Feeds

Darknets to eclipse bandwidth management

Crypto traffic conundrum challenges ISPs

Maximizing your infrastructure through virtualization

Encrypted P2P networks will soon make bandwidth management based on deep packet inspection obsolete, says Staselog, a Finnish appliance outfit.

Around 80 per cent of all traffic in the Internet is already P2P. This traffic will increase 1,000-fold in the next five years and most of it will be encrypted P2P, according to a study by Staselog and researchers at Finnish Universities.

Such predictions are notoriously difficult to get right; and even after speaking to Jarkko Niittylahti, the managing director of Staselog, we're unconvinced these figures will prove accurate.

However, Niittylahti's general point seems reasonable enough, namely that the desire for greater anonymity among those illicitly trading music and film files on the net increase the flow of encrypted traffic.

Along with next generation file trading networks featuring the use of encryption - so-called darknets - scrambled VoIP traffic will also to the load service provider networks have to support. Staselog's sales pitch is that current approaches to bandwidth management, based on deep packet inspection to detect and throttle P2P, will be unable to cope when most traffic is encrypted - hence the need to introduce different traffic prioritisation techniques.

Staselog offers so-called next-generation bandwidth management appliances, so this is a little self-serving. But that doesn't mean that it is necessarily wrong about the shortcoming of current bandwidth-management techniques.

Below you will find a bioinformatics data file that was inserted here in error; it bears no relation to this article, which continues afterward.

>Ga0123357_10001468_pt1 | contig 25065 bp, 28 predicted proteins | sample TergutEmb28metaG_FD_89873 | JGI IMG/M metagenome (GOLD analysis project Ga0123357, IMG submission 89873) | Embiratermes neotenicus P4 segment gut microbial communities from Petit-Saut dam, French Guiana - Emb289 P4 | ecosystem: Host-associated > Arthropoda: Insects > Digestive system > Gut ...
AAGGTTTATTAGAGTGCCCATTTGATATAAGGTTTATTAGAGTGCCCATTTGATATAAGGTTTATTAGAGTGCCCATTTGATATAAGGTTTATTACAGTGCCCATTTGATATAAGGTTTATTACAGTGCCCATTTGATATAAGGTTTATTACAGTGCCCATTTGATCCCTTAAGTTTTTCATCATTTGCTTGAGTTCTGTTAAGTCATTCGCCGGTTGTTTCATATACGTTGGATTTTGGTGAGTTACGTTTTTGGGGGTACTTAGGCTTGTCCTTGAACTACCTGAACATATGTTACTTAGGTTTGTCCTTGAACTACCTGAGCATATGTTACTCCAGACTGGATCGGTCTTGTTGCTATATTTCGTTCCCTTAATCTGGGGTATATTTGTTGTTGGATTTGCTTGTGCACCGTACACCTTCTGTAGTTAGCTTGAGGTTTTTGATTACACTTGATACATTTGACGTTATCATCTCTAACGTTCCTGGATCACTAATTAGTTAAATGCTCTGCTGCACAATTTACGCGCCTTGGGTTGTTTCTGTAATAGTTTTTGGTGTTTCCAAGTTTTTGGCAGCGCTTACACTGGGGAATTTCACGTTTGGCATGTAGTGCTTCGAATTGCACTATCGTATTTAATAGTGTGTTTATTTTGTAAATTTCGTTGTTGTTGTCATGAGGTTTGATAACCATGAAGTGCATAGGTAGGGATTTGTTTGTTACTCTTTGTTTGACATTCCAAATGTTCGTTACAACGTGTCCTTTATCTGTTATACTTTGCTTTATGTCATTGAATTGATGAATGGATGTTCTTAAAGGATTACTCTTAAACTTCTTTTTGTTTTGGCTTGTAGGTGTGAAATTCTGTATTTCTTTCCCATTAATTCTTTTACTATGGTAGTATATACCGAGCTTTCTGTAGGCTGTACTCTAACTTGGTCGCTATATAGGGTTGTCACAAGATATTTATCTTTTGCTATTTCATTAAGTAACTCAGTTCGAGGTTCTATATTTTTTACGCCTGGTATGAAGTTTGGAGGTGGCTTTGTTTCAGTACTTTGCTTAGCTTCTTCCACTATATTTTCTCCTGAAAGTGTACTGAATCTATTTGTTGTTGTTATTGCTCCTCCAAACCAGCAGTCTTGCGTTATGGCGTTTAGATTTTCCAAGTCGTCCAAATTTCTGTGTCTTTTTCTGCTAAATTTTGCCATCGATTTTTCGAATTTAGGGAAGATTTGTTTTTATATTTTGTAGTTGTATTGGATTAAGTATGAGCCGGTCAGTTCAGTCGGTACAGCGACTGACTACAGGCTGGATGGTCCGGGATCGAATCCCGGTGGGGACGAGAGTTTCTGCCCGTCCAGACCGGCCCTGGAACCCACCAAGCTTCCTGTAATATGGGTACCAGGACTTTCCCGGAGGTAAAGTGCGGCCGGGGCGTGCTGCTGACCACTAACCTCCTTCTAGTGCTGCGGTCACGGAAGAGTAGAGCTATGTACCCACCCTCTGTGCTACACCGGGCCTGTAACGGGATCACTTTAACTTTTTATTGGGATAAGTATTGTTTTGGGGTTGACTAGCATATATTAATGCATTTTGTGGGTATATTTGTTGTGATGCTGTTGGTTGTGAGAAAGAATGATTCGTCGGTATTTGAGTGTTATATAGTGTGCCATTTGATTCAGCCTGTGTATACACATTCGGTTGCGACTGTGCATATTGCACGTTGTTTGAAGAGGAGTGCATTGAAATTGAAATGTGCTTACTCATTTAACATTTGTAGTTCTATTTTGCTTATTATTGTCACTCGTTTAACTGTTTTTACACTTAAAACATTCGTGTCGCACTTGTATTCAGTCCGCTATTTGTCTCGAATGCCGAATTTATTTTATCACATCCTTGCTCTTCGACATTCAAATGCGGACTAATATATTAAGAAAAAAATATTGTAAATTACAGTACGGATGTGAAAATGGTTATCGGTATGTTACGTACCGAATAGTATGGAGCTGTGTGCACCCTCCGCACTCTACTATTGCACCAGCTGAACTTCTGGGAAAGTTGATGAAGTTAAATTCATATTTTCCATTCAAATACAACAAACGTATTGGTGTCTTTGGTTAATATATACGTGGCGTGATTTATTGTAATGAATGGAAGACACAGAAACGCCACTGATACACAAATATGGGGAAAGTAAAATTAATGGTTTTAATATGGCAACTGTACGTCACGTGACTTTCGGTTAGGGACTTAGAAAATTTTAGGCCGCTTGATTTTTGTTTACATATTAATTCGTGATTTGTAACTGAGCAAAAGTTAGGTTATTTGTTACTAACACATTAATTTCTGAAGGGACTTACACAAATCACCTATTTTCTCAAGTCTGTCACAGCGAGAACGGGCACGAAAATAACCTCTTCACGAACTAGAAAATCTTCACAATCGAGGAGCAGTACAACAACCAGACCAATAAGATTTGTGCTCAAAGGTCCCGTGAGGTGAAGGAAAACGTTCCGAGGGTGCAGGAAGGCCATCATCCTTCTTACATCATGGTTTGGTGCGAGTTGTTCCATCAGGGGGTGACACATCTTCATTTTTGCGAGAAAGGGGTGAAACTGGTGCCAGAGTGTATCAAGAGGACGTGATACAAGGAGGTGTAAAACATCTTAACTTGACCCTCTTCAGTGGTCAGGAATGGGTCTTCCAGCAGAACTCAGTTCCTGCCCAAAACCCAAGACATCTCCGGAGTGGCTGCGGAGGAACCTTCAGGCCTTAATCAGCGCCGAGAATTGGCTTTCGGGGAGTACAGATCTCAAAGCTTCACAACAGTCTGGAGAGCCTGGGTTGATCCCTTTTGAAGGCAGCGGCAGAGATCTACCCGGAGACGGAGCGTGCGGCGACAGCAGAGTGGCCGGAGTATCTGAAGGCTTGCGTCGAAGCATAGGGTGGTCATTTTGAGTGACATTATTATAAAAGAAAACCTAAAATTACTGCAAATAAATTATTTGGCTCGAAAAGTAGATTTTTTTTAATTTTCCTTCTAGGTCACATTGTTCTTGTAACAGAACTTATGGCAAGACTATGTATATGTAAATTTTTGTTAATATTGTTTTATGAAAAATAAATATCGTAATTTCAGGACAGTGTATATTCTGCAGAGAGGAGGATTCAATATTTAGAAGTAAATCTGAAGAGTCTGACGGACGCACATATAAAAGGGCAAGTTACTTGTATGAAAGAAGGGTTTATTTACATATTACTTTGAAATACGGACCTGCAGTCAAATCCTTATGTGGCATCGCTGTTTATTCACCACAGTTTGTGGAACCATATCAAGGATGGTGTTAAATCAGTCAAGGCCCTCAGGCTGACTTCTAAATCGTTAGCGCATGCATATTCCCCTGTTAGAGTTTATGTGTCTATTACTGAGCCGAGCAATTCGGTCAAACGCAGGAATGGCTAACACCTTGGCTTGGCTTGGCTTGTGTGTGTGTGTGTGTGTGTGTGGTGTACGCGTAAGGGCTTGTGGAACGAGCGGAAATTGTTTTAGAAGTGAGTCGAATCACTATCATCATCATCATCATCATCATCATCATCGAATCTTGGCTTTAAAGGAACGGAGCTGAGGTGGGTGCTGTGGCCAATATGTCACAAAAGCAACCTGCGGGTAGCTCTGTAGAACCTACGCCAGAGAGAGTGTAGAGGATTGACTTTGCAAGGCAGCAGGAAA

"P2P reduction is a poor policy anyway," says Niittylahti. "There will be lots of legal and popular services available running on P2P technology. People are willing to pay for the content and the required high quality transfer. There is an urgent need for the broadband operators to reconsider their P2P policy." ®

Reducing security risks from open source software

More from The Register

next story
Auntie remains MYSTIFIED by that weekend BBC iPlayer and website outage
Still doing 'forensics' on the caching layer – Beeb digi wonk
Apple orders huge MOUNTAIN of 80 MILLION 'Air' iPhone 6s
Bigger, harder trouser bulges foretold for fanbois
GoTenna: How does this 'magic' work?
An ideal product if you believe the Earth is flat
Telstra to KILL 2G network by end of 2016
GSM now stands for Grave-Seeking-Mobile network
Seeking LTE expert to insert small cells into BT customers' places
Is this the first step to a FON-a-like 4G network?
Yorkshire cops fail to grasp principle behind BT Fon Wi-Fi network
'Prevent people that are passing by to hook up to your network', pleads plod
BlackBerry: Toss the server, mate... BES is in the CLOUD now
BlackBerry Enterprise Services takes aim at SMEs - but there's a catch
prev story

Whitepapers

Designing a Defense for Mobile Applications
Learn about the various considerations for defending mobile applications - from the application architecture itself to the myriad testing technologies.
Implementing global e-invoicing with guaranteed legal certainty
Explaining the role local tax compliance plays in successful supply chain management and e-business and how leading global brands are addressing this.
Top 8 considerations to enable and simplify mobility
In this whitepaper learn how to successfully add mobile capabilities simply and cost effectively.
Seven Steps to Software Security
Seven practical steps you can begin to take today to secure your applications and prevent the damages a successful cyber-attack can cause.
Boost IT visibility and business value
How building a great service catalog relieves pressure points and demonstrates the value of IT service management.